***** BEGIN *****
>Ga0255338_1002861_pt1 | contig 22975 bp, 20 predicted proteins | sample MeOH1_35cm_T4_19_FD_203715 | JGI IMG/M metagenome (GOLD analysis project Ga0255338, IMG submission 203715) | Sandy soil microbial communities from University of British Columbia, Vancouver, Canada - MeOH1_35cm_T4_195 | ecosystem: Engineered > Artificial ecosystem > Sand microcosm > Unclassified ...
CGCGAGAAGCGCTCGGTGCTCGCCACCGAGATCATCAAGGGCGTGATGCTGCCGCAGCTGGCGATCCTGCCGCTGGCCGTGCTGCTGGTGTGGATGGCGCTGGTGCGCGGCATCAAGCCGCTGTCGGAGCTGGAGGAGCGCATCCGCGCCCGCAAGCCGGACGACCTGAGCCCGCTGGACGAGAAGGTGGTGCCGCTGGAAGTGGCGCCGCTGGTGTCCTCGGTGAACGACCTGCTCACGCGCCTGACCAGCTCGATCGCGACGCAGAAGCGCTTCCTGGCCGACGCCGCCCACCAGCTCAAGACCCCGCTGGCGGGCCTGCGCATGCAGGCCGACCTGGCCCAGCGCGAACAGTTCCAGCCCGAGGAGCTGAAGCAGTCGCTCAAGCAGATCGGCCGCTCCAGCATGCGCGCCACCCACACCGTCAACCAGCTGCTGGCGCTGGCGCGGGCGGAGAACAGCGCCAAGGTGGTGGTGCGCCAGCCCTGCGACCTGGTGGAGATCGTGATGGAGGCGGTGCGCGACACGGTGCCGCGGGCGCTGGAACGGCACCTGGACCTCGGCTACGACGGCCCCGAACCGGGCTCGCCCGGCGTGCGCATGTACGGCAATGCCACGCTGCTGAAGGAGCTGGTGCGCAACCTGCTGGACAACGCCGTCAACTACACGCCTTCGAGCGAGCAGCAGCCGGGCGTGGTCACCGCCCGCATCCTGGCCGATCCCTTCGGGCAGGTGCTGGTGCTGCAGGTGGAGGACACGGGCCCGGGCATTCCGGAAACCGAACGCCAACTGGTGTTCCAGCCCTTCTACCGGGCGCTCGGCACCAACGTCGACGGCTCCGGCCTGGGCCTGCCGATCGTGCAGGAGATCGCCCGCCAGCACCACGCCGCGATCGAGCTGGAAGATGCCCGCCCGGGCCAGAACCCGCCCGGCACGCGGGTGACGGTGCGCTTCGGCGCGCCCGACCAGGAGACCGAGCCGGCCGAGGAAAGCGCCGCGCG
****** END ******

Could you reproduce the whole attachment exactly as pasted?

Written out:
>Ga0255338_1002861_pt1 | contig 22975 bp, 20 predicted proteins | sample MeOH1_35cm_T4_19_FD_203715 | JGI IMG/M metagenome (GOLD analysis project Ga0255338, IMG submission 203715) | Sandy soil microbial communities from University of British Columbia, Vancouver, Canada - MeOH1_35cm_T4_195 | ecosystem: Engineered > Artificial ecosystem > Sand microcosm > Unclassified ...
CGCGAGAAGCGCTCGGTGCTCGCCACCGAGATCATCAAGGGCGTGATGCTGCCGCAGCTGGCGATCCTGCCGCTGGCCGTGCTGCTGGTGTGGATGGCGCTGGTGCGCGGCATCAAGCCGCTGTCGGAGCTGGAGGAGCGCATCCGCGCCCGCAAGCCGGACGACCTGAGCCCGCTGGACGAGAAGGTGGTGCCGCTGGAAGTGGCGCCGCTGGTGTCCTCGGTGAACGACCTGCTCACGCGCCTGACCAGCTCGATCGCGACGCAGAAGCGCTTCCTGGCCGACGCCGCCCACCAGCTCAAGACCCCGCTGGCGGGCCTGCGCATGCAGGCCGACCTGGCCCAGCGCGAACAGTTCCAGCCCGAGGAGCTGAAGCAGTCGCTCAAGCAGATCGGCCGCTCCAGCATGCGCGCCACCCACACCGTCAACCAGCTGCTGGCGCTGGCGCGGGCGGAGAACAGCGCCAAGGTGGTGGTGCGCCAGCCCTGCGACCTGGTGGAGATCGTGATGGAGGCGGTGCGCGACACGGTGCCGCGGGCGCTGGAACGGCACCTGGACCTCGGCTACGACGGCCCCGAACCGGGCTCGCCCGGCGTGCGCATGTACGGCAATGCCACGCTGCTGAAGGAGCTGGTGCGCAACCTGCTGGACAACGCCGTCAACTACACGCCTTCGAGCGAGCAGCAGCCGGGCGTGGTCACCGCCCGCATCCTGGCCGATCCCTTCGGGCAGGTGCTGGTGCTGCAGGTGGAGGACACGGGCCCGGGCATTCCGGAAACCGAACGCCAACTGGTGTTCCAGCCCTTCTACCGGGCGCTCGGCACCAACGTCGACGGCTCCGGCCTGGGCCTGCCGATCGTGCAGGAGATCGCCCGCCAGCACCACGCCGCGATCGAGCTGGAAGATGCCCGCCCGGGCCAGAACCCGCCCGGCACGCGGGTGACGGTGCGCTTCGGCGCGCCCGACCAGGAGACCGAGCCGGCCGAGGAAAGCGCCGCGCG